1. “Each of us can discover in Joseph – the man who goes unnoticed, a daily, discreet and hidden presence – an intercessor, a support and a guide in times of trouble. Saint Joseph reminds us that those who appear hidden or in the shadows can play an incomparable role in the history of salvation.”
Throughout salvation history, God has repeatedly chosen the least likely of candidates to accomplish his will. Moses was slow of speech. Peter was a fisherman. Paul was a persecutor of the Church. Joseph was a carpenter. What matters not to the Lord is our status in life, our accolades, our prestige, or our mightiness, but simply that we do His will. St. Joseph modeled that in every moment of his life—from accepting Mary into his home, to naming his Son Jesus, from fleeing to Egypt, to returning to Nazareth. St. Joseph, teach us obedience and humility.
2. “The greatness of Saint Joseph is that he was the spouse of Mary and the father of Jesus. In this way, he placed himself, in the words of Saint John Chrysostom, 'at the service of the entire plan of salvation.'”
Joseph was a father in every sense of the word. He guided and protected his family, provided for them, and loved them with tender affection. Everything he did was for the well-being of Mary and Jesus. He is a strong servant leader—one that all men can learn from. To be a father is a great blessing and gift. St. Joseph, help us to be servant leaders.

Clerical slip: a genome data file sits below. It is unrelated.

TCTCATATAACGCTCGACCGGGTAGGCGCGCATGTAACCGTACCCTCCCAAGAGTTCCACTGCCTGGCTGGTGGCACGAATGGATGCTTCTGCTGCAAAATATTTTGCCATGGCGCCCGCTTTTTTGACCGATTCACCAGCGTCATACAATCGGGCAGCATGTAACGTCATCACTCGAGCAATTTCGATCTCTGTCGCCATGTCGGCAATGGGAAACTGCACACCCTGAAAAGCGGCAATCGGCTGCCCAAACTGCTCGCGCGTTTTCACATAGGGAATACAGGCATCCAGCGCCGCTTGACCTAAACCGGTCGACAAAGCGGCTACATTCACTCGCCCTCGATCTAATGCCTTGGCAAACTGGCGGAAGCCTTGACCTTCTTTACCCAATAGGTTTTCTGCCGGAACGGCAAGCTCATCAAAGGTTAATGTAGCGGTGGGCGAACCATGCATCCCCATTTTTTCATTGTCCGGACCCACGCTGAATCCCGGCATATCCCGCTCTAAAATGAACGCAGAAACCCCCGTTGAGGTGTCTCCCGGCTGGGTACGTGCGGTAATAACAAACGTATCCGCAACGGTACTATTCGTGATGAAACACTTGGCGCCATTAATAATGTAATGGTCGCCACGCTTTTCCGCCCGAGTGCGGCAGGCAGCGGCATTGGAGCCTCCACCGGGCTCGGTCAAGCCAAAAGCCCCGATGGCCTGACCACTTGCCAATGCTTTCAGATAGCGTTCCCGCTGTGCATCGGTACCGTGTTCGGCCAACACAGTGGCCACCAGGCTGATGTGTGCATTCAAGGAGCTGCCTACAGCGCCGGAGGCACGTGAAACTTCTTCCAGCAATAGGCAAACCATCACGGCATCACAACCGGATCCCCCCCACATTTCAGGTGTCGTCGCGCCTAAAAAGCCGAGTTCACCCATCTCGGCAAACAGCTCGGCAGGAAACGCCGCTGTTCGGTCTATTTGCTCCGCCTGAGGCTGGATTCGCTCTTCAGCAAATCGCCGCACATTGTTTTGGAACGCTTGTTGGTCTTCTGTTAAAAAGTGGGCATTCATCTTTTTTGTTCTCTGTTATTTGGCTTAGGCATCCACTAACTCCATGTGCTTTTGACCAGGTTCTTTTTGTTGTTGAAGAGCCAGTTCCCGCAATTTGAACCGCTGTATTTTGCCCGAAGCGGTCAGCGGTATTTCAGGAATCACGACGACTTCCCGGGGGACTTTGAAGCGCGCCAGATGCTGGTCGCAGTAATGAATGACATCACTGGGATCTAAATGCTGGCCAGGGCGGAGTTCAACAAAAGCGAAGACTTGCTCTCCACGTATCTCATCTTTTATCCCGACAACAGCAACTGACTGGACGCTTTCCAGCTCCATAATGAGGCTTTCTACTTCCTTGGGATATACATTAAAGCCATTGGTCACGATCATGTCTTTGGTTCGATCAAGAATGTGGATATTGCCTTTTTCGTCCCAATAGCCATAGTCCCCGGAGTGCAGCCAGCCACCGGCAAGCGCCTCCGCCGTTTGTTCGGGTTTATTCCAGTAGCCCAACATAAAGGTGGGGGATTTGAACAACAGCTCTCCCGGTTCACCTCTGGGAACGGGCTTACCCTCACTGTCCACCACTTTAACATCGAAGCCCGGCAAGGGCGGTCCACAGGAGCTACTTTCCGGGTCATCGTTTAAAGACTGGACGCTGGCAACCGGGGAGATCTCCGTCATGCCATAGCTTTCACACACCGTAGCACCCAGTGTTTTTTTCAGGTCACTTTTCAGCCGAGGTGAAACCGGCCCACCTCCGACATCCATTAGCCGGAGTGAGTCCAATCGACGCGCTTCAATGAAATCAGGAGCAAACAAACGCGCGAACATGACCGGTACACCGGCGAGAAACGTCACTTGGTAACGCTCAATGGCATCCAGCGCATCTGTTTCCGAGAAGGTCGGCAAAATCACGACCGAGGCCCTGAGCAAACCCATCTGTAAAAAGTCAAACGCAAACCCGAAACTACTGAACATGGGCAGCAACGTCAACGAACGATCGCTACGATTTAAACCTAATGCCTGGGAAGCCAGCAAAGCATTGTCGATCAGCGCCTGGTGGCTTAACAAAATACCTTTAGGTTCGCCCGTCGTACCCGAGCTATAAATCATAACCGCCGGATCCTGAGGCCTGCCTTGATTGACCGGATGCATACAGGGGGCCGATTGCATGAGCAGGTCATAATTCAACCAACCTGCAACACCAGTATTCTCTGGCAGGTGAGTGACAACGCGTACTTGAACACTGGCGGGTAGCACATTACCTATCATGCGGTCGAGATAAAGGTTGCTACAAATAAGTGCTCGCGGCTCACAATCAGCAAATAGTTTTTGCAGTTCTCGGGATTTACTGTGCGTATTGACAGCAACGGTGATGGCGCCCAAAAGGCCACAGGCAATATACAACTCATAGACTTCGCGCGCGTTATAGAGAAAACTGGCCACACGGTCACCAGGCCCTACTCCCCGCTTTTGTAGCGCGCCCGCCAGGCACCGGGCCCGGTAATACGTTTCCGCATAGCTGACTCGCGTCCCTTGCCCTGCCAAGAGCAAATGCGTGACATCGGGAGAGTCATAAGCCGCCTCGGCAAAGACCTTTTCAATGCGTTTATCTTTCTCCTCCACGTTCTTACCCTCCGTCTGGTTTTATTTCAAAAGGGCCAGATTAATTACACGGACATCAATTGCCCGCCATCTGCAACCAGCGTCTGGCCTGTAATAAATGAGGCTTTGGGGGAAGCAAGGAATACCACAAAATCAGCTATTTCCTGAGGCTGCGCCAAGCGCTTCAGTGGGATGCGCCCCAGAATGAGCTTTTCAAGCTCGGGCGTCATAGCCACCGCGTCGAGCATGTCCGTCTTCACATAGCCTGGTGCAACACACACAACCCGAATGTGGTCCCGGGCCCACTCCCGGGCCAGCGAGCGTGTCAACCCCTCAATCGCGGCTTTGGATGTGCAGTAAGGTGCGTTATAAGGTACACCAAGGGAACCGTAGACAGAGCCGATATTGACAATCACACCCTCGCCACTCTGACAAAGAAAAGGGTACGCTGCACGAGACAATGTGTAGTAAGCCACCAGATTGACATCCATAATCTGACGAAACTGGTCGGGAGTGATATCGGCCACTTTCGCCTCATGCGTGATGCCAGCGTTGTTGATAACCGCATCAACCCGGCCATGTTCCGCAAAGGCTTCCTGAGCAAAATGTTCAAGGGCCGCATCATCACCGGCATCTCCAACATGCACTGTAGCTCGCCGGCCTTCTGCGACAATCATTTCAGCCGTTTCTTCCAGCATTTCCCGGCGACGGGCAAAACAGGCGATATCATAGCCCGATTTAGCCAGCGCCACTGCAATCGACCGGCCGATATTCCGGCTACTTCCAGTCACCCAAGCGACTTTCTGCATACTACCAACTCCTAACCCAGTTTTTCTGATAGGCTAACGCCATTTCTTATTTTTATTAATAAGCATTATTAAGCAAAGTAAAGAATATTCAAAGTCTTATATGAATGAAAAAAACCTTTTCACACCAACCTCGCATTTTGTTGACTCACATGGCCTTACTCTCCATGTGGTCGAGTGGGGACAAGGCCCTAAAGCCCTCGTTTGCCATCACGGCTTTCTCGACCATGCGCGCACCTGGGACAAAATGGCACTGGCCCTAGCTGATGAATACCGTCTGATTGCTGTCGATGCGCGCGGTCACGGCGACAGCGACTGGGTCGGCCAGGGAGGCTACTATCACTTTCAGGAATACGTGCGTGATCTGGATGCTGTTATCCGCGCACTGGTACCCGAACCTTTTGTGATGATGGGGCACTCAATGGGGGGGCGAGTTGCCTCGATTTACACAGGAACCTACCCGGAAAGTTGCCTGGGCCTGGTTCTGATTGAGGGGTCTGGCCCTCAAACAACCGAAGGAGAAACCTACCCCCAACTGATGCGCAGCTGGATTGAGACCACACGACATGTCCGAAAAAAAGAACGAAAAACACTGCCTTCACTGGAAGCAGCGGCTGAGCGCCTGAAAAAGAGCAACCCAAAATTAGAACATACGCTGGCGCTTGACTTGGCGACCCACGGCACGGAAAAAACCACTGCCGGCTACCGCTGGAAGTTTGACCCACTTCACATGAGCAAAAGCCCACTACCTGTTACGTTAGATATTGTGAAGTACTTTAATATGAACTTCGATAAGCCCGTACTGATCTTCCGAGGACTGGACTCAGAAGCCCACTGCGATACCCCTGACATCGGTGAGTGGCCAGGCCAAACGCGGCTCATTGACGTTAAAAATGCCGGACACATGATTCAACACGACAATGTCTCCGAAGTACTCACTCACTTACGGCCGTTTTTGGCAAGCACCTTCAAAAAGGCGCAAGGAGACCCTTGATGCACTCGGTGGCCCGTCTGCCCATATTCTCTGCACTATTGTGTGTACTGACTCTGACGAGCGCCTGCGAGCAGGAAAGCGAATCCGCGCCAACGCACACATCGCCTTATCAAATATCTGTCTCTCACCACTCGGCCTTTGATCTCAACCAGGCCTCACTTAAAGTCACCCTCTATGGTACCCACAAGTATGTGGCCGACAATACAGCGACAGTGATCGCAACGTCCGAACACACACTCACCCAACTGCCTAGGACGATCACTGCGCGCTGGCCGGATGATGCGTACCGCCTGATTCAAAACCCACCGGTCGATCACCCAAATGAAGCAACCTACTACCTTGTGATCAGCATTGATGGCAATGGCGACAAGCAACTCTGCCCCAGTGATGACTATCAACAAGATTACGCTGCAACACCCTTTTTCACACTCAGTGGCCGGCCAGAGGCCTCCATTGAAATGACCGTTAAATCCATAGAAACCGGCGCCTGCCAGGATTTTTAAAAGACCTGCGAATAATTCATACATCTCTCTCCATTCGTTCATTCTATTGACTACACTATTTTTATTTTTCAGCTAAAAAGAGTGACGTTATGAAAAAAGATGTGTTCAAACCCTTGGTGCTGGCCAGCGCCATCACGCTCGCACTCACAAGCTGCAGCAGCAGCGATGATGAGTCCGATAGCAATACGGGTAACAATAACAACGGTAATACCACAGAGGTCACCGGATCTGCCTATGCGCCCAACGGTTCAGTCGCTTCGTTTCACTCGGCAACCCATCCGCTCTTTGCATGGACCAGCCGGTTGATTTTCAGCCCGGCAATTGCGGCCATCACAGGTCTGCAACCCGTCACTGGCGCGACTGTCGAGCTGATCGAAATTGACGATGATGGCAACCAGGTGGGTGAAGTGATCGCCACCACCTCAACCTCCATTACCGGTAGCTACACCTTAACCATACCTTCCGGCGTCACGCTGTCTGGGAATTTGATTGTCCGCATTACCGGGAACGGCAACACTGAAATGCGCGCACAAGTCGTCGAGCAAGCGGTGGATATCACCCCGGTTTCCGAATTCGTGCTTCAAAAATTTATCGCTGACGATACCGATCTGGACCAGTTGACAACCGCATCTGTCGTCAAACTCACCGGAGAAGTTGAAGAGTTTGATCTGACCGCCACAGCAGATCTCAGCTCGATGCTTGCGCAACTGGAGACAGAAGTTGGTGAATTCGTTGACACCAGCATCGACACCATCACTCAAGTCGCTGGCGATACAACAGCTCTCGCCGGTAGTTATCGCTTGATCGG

3. "Saint Paul VI pointed out that Joseph concretely expressed his fatherhood 'by making his life a sacrificial service to the mystery of the incarnation and its redemptive purpose. He employed his legal authority over the Holy Family to devote himself completely to them in his life and work. He turned his human vocation to domestic love into a superhuman oblation of himself, his heart and all his abilities, a love placed at the service of the Messiah who was growing to maturity in his home.'"
Just as faith without works is dead, so too is love devoid of service. St. Joseph did not love solely with his words, but by his actions—which is likely why Scripture does not recount any of his speech—with St. Joseph, there was no need. His entire life was a song of love for the Holy Family and for God. St. Joseph, teach us to love as you loved.
4. "Joseph saw Jesus grow daily 'in wisdom and in years and in divine and human favour' (Lk 2:52). As the Lord had done with Israel, so Joseph did with Jesus: he taught him to walk, taking him by the hand; he was for him like a father who raises an infant to his cheeks, bending down to him and feeding him (cf. Hos 11:3-4)."